Perhaps DO-IT's greatest impact on the number of STEM degrees earned by students with disabilities results from interventions that increase degree attainment overall. The total number of STEM degrees is likely larger than what it would be otherwise due to the increased pool of college graduates with disabilities as a result of these interventions. Data should be analyzed in light of the fact that DO-IT recruits students with disabilities who are not necessarily initially interested in STEM, as noted in the "Earlier Research Results Regarding DO-IT Interventions" section of this publication. Data suggest that DO-IT interventions increase the overall perception of career options of participants, particularly girls, and the interest in STEM of those not initially interested in STEM.
Seventy-three ALTS respondents were recorded as currently "employed" in positions. Forty (40%) percent of these positions were STEM-oriented or in fields with significant technology demands. Among those not still enrolled in college, seventy (70%) percent of those who partipated in extracurricular STEM organizations and activities were employed, asignificantly higher percentage than the percentage of those who did not (44%). Among those still enrolled in college, 21% of those in extracurricular STEM activities are employed, as are 15% of those who are not involved in similar activities.
Many participants who pursued non-STEM careers (e.g., accounting, law, education, journalism) benefited from the STEM knowledge and encouragement they gained through DO-IT activities. Their positive responses to ALTS questions about the value of DO-IT interventions suggest that these activities supported the NSF goal of expanding the STEM literacy of all citizens. For example, participants who were encouraged to take mathematics courses as a result of DO-IT activities are prepared to pursue math-intensive careers such as accounting. Participants who became teachers are now in positions to encourage other young people with disabilities to consider STEM careers. Those who have become attorneys and other professionals serve as role models to young people with disabilities, helping them consider career options that they previously thought were unattainable.
Earlier Research Results Regarding DO-IT Interventions
The DO-IT Scholars program, originally funded in 1992 by NSF and now funded by the State of Washington, supports transitions from high school to college and careers for students with disabilities. DO-IT Scholars are college-bound high school students who face significant challenges in pursuing postsecondary studies and careers as a result of their disabilities. They are not necessarily initially interested in STEM fields, but program activities include those designed to increase interest and knowledge in STEM. By providing an on-campus summer study, year-round peer and mentor support, and work-based learning experiences, DO-IT helps these students develop self-determination, social, academic, technology, career, and employment skills and successfully transition to adulthood.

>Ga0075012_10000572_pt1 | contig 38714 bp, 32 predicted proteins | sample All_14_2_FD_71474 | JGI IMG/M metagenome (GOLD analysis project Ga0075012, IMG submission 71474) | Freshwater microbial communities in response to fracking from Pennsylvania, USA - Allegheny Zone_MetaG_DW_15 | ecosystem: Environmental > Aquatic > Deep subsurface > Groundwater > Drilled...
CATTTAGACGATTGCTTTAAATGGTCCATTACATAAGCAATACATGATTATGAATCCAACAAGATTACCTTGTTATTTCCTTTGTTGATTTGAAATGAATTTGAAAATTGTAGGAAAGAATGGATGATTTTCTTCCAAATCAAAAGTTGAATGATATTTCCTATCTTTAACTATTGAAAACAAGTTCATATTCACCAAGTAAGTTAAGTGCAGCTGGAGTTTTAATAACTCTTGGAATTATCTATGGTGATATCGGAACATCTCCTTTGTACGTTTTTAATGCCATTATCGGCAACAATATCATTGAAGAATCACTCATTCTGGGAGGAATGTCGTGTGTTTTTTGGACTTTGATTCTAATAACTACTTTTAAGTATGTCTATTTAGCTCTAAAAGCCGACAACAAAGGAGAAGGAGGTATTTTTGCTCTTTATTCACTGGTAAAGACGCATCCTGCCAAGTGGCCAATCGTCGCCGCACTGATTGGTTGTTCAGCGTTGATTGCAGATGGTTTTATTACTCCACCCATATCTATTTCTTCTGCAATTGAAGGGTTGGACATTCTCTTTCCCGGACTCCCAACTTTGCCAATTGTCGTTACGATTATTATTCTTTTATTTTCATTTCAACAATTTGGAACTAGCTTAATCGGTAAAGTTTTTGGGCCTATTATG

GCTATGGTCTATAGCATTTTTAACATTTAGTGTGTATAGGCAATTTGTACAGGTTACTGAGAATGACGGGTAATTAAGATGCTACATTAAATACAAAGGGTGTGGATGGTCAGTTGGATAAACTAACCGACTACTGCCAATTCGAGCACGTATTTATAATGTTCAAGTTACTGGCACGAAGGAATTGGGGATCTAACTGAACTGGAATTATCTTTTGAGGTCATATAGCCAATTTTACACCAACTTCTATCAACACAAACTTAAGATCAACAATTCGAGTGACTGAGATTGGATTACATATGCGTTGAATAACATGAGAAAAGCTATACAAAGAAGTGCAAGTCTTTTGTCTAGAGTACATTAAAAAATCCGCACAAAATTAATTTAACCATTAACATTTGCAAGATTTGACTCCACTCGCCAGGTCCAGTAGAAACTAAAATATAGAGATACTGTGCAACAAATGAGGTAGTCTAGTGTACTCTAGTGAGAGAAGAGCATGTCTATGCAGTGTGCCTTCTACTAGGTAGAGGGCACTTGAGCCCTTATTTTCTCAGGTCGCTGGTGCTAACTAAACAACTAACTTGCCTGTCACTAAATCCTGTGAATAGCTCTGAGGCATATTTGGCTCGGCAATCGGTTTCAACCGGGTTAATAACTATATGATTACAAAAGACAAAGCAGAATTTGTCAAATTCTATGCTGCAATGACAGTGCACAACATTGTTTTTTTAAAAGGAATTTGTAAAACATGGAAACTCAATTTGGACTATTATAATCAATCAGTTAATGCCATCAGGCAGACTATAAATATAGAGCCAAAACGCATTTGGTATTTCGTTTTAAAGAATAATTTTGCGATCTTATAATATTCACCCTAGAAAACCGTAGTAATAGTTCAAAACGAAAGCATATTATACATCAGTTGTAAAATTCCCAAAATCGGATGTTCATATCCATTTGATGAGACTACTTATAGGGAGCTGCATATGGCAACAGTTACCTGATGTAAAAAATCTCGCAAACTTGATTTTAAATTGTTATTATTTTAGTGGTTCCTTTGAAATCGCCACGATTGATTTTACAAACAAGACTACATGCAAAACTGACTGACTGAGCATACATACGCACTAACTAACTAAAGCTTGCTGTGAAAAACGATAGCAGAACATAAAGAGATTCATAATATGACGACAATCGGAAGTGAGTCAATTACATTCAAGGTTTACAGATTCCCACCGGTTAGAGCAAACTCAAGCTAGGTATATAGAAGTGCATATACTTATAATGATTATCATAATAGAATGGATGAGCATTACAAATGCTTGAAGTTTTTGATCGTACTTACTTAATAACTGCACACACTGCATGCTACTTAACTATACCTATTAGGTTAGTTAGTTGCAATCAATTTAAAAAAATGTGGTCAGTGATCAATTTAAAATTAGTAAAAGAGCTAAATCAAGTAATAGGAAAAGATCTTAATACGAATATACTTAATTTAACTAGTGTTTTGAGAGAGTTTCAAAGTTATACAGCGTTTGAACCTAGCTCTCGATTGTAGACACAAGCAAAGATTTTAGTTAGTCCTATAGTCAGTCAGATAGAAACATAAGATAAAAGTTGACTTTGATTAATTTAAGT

A rich body of evaluation and research data has been collected on this program. It includes reports from Scholars, parents, and mentors and analyzes the perceived value of program interventions and participant differences with respect to gender, disability, and STEM interest. Some of the results are summarized at www.uw.edu/doit/Stem/tracking4.html. Highlights include the following:
- Parents of DO-IT Scholars reported that DO-IT increased their children's interest in college; awareness of career options; self-esteem; and self-advocacy, social, academic, career, and employment skills.
- DO-IT Scholars reported that DO-IT participation helped them prepare for college and employment; develop Internet, computer, self-advocacy, social, and independent living skills; increase awareness of career options; and increase self-esteem and perseverance.
- Those who participated in work-based learning opportunities reported increased motivation to work toward a career, gain knowledge about careers and the workplace, learn job-related skills, improve their ability to work with supervisors and coworkers, and increase skills in self-advocating for accommodations.
- Fewer participants with mobility impairments reported a career goal in STEM fields than those with other types of disabilities.
- There was a higher percentage of students who began with low interest or aptitude in STEM and majored in STEM fields as compared to those who began with interest or aptitude in STEM and majored in non-STEM fields in college.
- Significantly more males than females identified themselves as having STEM interests, strengths, and career goals.
- Career options perceived by both genders increased significantly during DO-IT participation; however, female participant perceptions changed more.
The ALTS and earlier studies suggest that DO-IT interventions positively impact high school and college graduation rates and career participation, particularly in STEM fields, for people with disabilities.
Berkner, L., Wei, C. C., He, S., Cominole, M., & Siegel, P. (2005). 2003-04 National postsecondary student aid study (NPSAS:04): Undergraduate financial aid estimates for 2003-04 by type of institution (NCES2005-163). U.S. Department of Education. Washington, DC: National Center for Educational Statistics. nces.ed.gov/pubs2005/2005163.pdf
Burgstahler, S., Moore, E., & Crawford, L. (2007). Report of the AccessSTEM/ AccessComputing DO-IT longitudinal transition study (ALTS). Seattle: University of Washington. www.uw.edu/doit/Stem/tracking4.html
SRI International (1987-1993). National longitudinal transition study (NLTS) Menlo Park, CA: Author. policyweb.sri.com/cehs/projects/displayProject.jsp?Nick=nlts